Chapter 2 Time Value of Money 2.1 2.2 Reason for Time Value of Money 2.1 2.3 Need for Time Value of Money 2.2 2.4 Components of Time Value of Money 2.2 2.5 Compounding (or General Compounding) or Finding Future Value 2.3 2.5.1 Annual Compounding 2.4 2.5.2 Continuous Compounding 2.5 2.5.3 Effective Rate of Interest 2.10 2.6 Discounting (or General Discounting) or Finding Present Value 2.11 2.6.1 Discounting Single Cash Flow 2.12 2.6.2 Discounting a Series of Cash Flows 2.16 2.7 Annuity 2.21 2.7.1 Future Value of Annuity or Terminal Value of Annuity 2.7.2 Present Value of Annuity 2.26 2.8 Perpetuity 2.30 2.8.1 Present Value of Perpetuity 2.31 2.8.2 Present Value of Growing Perpetuity 2.32 2.9 Doubling Period 2.34 2.9.1 Rule 72 2.35 2.9.2 Rule 69 2.36 2.10 Valuation 2.37 2.10.1 Valuation of Bonds and Debentures 2.37 2.10.2 Valuation of Shares 2.43 Summary 2.48 Snapshot of Formulae 2.49 Exercises 2.50 Multiple Choice Questions 2.53 Answer Key 2.54

Chapter 3

Financing Decision 3.1 Introduction 3.1 3.2 Types of Financing or Sources of Finance 3.1 3.2.1 Long-term Sources of Finance 3.2 3.2.2 Medium-term Sources of Finance 3.2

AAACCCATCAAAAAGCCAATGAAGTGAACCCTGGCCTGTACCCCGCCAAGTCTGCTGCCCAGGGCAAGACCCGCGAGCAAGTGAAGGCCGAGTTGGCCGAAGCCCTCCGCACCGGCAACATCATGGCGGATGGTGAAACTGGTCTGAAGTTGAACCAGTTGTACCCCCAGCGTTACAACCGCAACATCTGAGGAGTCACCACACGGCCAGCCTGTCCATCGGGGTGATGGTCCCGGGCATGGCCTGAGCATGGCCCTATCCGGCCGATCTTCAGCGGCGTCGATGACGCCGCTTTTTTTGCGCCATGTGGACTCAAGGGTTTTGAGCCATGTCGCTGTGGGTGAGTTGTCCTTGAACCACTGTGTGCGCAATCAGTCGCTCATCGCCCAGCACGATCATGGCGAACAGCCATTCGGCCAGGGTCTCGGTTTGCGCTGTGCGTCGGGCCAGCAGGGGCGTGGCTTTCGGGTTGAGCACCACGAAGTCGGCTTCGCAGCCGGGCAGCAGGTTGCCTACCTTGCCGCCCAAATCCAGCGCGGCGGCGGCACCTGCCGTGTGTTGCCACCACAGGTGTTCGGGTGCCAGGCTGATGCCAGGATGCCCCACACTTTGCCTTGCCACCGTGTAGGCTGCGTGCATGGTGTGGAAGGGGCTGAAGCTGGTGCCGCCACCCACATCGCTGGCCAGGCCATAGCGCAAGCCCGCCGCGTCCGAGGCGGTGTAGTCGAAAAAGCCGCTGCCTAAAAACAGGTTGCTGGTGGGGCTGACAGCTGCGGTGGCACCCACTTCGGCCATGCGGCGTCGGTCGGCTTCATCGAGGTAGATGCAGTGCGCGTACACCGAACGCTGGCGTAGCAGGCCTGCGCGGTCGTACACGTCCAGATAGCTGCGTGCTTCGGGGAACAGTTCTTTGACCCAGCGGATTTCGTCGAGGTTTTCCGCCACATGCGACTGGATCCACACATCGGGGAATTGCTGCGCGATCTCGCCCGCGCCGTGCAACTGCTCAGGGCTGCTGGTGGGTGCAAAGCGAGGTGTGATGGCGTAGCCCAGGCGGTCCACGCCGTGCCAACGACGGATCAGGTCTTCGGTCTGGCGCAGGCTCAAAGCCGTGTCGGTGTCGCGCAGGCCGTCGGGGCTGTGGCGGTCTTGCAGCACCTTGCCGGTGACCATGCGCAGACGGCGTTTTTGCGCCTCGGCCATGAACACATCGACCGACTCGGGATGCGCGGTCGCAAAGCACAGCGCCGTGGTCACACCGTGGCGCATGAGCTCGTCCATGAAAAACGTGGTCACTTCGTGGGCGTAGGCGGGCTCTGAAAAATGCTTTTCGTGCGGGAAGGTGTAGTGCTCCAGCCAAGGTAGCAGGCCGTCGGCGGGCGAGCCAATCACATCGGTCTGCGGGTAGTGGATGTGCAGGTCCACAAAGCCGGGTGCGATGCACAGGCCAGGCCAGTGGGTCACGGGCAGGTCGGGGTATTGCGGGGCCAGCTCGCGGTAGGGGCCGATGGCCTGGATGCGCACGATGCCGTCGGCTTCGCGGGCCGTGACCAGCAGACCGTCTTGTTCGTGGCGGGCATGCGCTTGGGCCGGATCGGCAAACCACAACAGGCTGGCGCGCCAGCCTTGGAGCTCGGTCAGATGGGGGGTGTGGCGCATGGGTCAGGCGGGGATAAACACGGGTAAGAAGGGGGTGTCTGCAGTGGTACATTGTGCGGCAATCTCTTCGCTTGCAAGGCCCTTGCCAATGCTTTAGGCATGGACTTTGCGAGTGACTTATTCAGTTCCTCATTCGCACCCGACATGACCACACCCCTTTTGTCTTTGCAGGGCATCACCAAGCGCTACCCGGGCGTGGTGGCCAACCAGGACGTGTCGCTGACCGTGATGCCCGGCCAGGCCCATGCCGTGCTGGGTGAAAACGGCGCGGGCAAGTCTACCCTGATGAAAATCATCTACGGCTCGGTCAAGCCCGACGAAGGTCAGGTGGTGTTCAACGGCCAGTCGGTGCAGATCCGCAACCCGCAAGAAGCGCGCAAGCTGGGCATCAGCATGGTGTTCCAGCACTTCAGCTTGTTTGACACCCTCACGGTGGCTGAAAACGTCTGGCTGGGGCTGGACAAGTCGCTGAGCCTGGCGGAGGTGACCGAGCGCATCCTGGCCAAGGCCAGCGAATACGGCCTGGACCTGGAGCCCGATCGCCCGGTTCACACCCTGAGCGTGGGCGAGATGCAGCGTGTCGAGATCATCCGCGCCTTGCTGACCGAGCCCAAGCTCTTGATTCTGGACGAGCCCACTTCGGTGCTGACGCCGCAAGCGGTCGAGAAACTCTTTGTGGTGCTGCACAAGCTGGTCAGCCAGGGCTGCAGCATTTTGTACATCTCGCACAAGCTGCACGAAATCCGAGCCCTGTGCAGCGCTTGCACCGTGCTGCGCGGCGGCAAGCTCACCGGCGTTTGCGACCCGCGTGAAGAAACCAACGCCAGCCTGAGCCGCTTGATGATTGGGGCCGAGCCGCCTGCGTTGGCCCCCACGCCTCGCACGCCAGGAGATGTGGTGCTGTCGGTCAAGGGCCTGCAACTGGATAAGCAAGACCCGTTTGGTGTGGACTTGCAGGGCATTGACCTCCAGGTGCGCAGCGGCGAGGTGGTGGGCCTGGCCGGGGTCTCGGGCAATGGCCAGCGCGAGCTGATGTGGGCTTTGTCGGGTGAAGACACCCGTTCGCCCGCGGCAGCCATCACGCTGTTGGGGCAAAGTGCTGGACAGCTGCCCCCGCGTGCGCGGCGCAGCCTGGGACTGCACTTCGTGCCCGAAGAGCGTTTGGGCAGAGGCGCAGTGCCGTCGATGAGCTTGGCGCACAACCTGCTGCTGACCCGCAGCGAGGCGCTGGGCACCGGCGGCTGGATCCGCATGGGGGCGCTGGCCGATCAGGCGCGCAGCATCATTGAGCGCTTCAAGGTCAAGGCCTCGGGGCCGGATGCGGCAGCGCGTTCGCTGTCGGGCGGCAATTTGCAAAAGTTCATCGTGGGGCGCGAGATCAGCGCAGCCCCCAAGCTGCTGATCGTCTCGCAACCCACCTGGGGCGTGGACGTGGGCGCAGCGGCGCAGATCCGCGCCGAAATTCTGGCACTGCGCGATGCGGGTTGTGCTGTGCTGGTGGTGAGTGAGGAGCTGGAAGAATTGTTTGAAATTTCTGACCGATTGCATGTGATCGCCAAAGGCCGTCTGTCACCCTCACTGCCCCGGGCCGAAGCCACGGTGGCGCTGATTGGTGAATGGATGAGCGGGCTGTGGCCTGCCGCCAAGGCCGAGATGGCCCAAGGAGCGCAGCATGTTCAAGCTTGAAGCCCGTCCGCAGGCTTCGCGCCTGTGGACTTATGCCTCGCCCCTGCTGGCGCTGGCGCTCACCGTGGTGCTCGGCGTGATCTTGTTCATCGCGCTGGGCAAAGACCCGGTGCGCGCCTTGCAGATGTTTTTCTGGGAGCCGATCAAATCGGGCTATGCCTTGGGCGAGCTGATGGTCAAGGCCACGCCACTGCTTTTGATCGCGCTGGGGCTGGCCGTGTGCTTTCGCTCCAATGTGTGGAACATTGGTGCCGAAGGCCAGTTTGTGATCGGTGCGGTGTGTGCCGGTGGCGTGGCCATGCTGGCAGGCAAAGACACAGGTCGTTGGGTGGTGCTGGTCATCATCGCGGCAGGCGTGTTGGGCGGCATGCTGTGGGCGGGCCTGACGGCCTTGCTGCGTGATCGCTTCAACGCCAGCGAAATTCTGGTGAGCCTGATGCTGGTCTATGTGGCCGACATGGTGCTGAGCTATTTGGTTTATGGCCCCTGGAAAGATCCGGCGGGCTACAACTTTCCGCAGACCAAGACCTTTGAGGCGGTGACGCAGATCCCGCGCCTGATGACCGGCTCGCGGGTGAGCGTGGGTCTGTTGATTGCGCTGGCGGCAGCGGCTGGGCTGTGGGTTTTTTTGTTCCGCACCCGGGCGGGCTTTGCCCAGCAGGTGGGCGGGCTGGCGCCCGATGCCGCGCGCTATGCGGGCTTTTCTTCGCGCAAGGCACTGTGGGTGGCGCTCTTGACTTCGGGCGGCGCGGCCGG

2.1–2.54

2.22

3.1–3.79



xv

3.2.3 Short-term Sources of Finance 3.2 3.3 Sources of Long-term Finance 3.2 3.4 Capital Structure Decisions 3.6 3.6 3.6 Scope of this Chapter 3.11 3.7 EBIT-EPS Analysis 3.12 3.8 Leverages 3.14 Summary 3.72 Snapshot of Formats and Formulae 3.73 Exercises 3.74 Multiple Choice Questions 3.78 Answer Key 3.79

Chapter 4

Investment Decisions

4.1–4.76

4.1 Introduction 4.1 4.2 Capital Budgeting 4.1 4.2 4.4 Inputs or Factors for Capital Budgeting Decisions 4.3 4.3 4.3 4.4.3 Hurdle Rate (or Discount Rate) 4.5 4.5 Techniques of Capital Budgeting 4.6 4.5.1 Non-Discounted Cash Flow Techniques 4.6 4.5.2 Discounted Cash Flow Techniques 4.6 4.6 Measurement and Decision Making Under Each Technique 4.7 4.6.1 Payback Period 4.7 4.6.2 Average Rate of Return or External Rate of Return Method or Accounting Rate of Return 4.9 4.6.3 Discounted Payback Period 4.10 4.6.4 Net Present Value 4.11 4.13 4.6.6 Internal Rate of Return 4.14 4.7 Capital Rationing 4.16 Summary 4.67 Snapshot of Formats and Formulae 4.68 Exercises 4.69 Multiple Choice Questions 4.74 Answer Key 4.76

xvi



Chapter 5

Dividend Decisions

5.1–5.8

Introduction 5.1 Meaning of Dividends 5.1 Dividend Policy 5.2 Determinants of Dividend Policy 5.4 5.4.1 External Factors 5.4 5.4.2 Internal Factors 5.5 5.5 Forms or Types of Dividend 5.6 5.5.1 Cash Dividend 5.6 5.5.2 Stock Dividend 5.6 Summary 5.7 Multiple Choice Questions 5.8 Answer Key 5.8 5.1 5.2 5.3 5.4

Chapter 6 Working Capital Management

6.1–6.15

6.1 Introduction 6.1 6.2 Working Capital Management 6.2 6.3 Estimation of Working Capital Requirement 6.2 6.3.1 Need for Adequate Working Capital 6.3 6.3 6.3.3 Methods for Estimation of Working Capital Requirement 6.4 6.4 Sources of Working Capital 6.6 6.5 Components of Working Capital Management 6.12 Summary 6.13 Multiple Choice Questions 6.14 Answer Key 6.15